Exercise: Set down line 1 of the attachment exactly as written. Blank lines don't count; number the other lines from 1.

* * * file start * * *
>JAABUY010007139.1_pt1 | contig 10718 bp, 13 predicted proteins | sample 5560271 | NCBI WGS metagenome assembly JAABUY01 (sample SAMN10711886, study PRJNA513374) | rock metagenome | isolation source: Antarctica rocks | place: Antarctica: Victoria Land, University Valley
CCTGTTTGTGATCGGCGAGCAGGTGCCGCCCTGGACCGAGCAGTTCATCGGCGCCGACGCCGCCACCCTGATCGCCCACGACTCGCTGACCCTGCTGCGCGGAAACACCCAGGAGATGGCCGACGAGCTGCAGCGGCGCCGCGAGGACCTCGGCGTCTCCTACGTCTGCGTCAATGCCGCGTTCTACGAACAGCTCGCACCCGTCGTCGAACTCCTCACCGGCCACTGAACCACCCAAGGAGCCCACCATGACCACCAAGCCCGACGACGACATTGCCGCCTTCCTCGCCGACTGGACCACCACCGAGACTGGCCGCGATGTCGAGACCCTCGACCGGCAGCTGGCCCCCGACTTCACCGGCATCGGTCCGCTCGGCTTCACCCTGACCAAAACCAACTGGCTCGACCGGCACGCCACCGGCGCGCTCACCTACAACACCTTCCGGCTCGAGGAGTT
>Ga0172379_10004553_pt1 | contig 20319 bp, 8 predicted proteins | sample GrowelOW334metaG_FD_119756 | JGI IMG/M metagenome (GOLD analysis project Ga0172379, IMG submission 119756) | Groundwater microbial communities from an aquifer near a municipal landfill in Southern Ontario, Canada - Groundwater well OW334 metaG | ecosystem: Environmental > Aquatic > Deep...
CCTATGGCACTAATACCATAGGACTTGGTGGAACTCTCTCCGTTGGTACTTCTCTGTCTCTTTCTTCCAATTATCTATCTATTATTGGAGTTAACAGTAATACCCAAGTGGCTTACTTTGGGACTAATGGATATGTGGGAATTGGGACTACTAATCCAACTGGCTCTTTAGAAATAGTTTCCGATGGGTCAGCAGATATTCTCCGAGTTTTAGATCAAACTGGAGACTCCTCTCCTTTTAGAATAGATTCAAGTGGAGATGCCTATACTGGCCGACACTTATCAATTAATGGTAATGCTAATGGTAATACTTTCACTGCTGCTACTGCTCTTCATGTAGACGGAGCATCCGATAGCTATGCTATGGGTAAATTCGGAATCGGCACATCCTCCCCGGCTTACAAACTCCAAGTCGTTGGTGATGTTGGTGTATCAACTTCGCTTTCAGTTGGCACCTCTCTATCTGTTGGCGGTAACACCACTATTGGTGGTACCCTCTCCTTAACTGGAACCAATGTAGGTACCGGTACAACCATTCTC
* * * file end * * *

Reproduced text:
>JAABUY010007139.1_pt1 | contig 10718 bp, 13 predicted proteins | sample 5560271 | NCBI WGS metagenome assembly JAABUY01 (sample SAMN10711886, study PRJNA513374) | rock metagenome | isolation source: Antarctica rocks | place: Antarctica: Victoria Land, University Valley